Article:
OCR Interpretation


The day book. (Chicago, Ill.) 1911-1917, December 11, 1913, Image 10

Image and text provided by University of Illinois at Urbana-Champaign Library, Urbana, IL

Persistent link: http://chroniclingamerica.loc.gov/lccn/sn83045487/1913-12-11/ed-1/seq-10/

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gray matter, and Murphy has as good
a chance of landing a pennant as any
magnate in the league.
The pitching staff is good enough
to produce victories. Bert Humphries
and George Pierce proved their
worth and will take a regular turn in
the box right from the opening gun.
Behind the bat no fault can be
found, and the infield, with the ex
ception of short, is as good as any
in the league. Another outfielder de
veloped from the material to report
in the spring and John Evers will be
provided with the mechanical effects
to put over a flag.
Murphy has material enough to
trade for Tinker. He can make an
offer which Herrman will be unable
to refuse. Of course, Garry will not
let a player of Joe's caliber go for a
song, but Murphy has frequently said
he was willing to put up coin for good
players if they were on the market.
Now is the time for hjm to make
good on the boast.
It is a foregone conclusion that Ed
Konetchy will not, be first baseman of
the St. Louis Cards next season, and
Miller Huggins is making strenuous
efforts at the New York meeting to
engineer a deal that will make his
team a major league affair. The lit
tle Card manager has been in con
sultation with Herzog of the Giants,
trying to convince him that St. Louis
is in the United States, and pays real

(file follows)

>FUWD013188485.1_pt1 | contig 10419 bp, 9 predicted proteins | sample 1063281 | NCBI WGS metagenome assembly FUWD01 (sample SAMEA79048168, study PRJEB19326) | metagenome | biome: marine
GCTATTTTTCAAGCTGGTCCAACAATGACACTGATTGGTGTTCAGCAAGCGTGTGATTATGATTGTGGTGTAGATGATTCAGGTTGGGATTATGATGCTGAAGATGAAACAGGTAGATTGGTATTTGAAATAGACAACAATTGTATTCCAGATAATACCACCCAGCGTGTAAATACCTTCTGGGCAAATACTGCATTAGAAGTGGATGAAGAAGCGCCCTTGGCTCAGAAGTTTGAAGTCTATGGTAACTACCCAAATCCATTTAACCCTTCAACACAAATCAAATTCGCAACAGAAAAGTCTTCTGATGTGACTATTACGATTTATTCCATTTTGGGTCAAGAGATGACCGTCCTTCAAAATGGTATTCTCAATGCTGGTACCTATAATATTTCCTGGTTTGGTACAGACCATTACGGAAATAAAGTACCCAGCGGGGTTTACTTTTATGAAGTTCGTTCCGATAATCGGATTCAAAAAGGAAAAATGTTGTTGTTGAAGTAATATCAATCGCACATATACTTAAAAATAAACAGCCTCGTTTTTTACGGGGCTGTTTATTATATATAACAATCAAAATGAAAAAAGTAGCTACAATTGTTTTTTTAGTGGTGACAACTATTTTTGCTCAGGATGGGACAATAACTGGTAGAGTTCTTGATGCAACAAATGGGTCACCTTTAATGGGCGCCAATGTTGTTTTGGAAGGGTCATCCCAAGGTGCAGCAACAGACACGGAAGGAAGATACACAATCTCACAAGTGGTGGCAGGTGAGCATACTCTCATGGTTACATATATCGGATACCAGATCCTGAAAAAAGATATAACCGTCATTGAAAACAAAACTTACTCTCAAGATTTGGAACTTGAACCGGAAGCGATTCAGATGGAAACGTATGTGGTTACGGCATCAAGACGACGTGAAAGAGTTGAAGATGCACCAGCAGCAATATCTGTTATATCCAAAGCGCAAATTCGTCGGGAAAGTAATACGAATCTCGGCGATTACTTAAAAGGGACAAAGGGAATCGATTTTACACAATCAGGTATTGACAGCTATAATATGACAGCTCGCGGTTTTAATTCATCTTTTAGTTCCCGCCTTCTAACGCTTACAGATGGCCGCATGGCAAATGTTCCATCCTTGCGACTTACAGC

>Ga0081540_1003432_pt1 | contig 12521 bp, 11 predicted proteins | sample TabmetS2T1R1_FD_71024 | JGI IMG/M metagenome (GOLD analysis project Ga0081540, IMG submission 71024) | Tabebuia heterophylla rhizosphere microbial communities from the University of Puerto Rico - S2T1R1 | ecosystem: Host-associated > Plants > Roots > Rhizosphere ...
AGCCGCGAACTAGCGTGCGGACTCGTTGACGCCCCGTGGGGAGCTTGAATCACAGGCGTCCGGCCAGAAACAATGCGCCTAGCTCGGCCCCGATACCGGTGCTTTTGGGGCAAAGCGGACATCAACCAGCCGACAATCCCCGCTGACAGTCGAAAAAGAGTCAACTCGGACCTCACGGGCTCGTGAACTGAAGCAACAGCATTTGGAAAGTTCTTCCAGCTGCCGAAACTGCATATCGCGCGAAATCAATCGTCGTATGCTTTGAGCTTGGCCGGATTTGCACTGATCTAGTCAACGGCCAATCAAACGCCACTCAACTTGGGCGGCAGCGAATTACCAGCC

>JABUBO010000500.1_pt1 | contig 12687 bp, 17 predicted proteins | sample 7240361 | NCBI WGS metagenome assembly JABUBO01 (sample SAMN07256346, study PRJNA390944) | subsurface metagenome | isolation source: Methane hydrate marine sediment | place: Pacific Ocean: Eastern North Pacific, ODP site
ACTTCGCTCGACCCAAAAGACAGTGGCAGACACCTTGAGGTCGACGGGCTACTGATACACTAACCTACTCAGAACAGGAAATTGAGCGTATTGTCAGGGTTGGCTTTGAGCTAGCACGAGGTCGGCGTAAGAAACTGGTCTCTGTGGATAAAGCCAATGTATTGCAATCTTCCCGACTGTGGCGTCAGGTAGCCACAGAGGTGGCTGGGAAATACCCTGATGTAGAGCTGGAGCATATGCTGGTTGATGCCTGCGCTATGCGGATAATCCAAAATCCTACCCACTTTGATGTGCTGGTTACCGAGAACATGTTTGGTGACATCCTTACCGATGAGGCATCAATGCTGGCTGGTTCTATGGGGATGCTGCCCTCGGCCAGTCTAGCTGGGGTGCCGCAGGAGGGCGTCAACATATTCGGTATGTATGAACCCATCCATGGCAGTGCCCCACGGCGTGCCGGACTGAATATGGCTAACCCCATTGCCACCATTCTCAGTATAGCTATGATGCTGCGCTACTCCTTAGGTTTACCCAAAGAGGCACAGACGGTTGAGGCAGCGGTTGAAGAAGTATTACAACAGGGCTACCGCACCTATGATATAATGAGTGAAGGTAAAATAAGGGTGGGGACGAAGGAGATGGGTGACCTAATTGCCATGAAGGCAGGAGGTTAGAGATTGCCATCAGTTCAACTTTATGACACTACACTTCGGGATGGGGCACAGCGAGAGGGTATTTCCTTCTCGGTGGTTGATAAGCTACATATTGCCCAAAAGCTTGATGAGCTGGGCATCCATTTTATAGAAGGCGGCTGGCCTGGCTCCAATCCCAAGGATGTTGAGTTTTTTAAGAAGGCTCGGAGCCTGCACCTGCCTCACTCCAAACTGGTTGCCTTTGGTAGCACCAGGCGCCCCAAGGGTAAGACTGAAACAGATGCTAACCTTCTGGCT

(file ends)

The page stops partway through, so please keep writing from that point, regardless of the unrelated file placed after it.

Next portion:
money to ballplayers.
President Tener at his inaugura
tion into the National League presi
dency yesterday unbuttoned a short
speech, but said he had formed no
program to be followed during his
tenure of office. His most significant
statement was that he expected the
club owners to let him speak for the
league.
Following the lead of the American
League, National magnates yesterday
placed the disposition of the demands
tof the Baseball Players Fraternity
In the hands ,of President Tener. This
leaves the matter up to Ban Johnson
and the new head of theNationai.
And the players will get whatever
Ban decides is good for them.
Tener's experiences with Pennsyl
vania politics may lead him to believe
he is wise to the game, but wait until
he runs into some of the baseball
brand.
George Stovall, Fielder Jones and
Jim McAleer can probably tip hihi off.
Matty McCue and Tommy Bresna
han fought a terrific ten-round mill in
Racine last night, with honors even.
They stood toe to toe and slugged
viciously.
Mike Gibbons took four wallops at
Wildcat Ferns in the second round of
their fight in New Orleans, and Ferns
hit the floor each time. The first
three times he stayed down for the
count of nine. At the fourth upset
the referee stopped the mill. Gibbons
gave an exhibition of everything a
fighter needs.
Bob McAllister, 'Frisco middle
weight, shaded Mike Donovan in ten
rounds in New York, but showed a
weak punch. He was conceded to be
the cleverest boxer seen in New York
for years. When Donovan was in dif
ficulty, however, McAllister could not
clean up.
Chicago University athletic author
ities yesterday voted against a Maroon-Harvard
game next fall, decid
ing it was not advisable to schedule
games outside the Conference. Prob
ably the action of Minnesota in demanding-
the right to play Michigan
if Chicago played Harvard had some
thing to do with the decision.
Capt. Storer of Harvard says he is
sorry, but-he believes it will be "only
asjuestion of time until intersectional
games are played."
What d6es he mean, "until inter
sectional games are played"? How
about what Michigan and Notre
Dame did to a quintet of Eastern
elevens? Or doesn't he think the
Eastern elevens played? Neither do
we.
Walter H. Liginger, chairman of
the Wisconsin state boxing commis
sion, is out with the claim that Mc-
,&i,wj. ii-ayu ji.iSA.

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